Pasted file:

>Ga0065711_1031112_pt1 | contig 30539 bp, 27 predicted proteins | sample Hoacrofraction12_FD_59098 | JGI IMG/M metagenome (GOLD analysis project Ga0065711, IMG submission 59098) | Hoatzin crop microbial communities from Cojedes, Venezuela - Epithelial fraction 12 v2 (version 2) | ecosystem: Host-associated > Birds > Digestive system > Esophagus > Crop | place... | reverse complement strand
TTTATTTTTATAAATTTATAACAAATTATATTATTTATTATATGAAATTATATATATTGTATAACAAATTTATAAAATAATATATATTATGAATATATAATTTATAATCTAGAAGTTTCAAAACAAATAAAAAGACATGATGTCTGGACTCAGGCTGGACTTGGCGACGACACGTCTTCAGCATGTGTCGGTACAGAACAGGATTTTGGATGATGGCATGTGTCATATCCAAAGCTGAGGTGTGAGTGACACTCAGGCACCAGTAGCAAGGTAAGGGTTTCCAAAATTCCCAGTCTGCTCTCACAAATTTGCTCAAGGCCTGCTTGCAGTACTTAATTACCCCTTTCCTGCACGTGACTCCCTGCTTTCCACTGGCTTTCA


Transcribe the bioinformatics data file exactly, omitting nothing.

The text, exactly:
>Ga0065711_1031112_pt1 | contig 30539 bp, 27 predicted proteins | sample Hoacrofraction12_FD_59098 | JGI IMG/M metagenome (GOLD analysis project Ga0065711, IMG submission 59098) | Hoatzin crop microbial communities from Cojedes, Venezuela - Epithelial fraction 12 v2 (version 2) | ecosystem: Host-associated > Birds > Digestive system > Esophagus > Crop | place... | reverse complement strand
TTTATTTTTATAAATTTATAACAAATTATATTATTTATTATATGAAATTATATATATTGTATAACAAATTTATAAAATAATATATATTATGAATATATAATTTATAATCTAGAAGTTTCAAAACAAATAAAAAGACATGATGTCTGGACTCAGGCTGGACTTGGCGACGACACGTCTTCAGCATGTGTCGGTACAGAACAGGATTTTGGATGATGGCATGTGTCATATCCAAAGCTGAGGTGTGAGTGACACTCAGGCACCAGTAGCAAGGTAAGGGTTTCCAAAATTCCCAGTCTGCTCTCACAAATTTGCTCAAGGCCTGCTTGCAGTACTTAATTACCCCTTTCCTGCACGTGACTCCCTGCTTTCCACTGGCTTTCA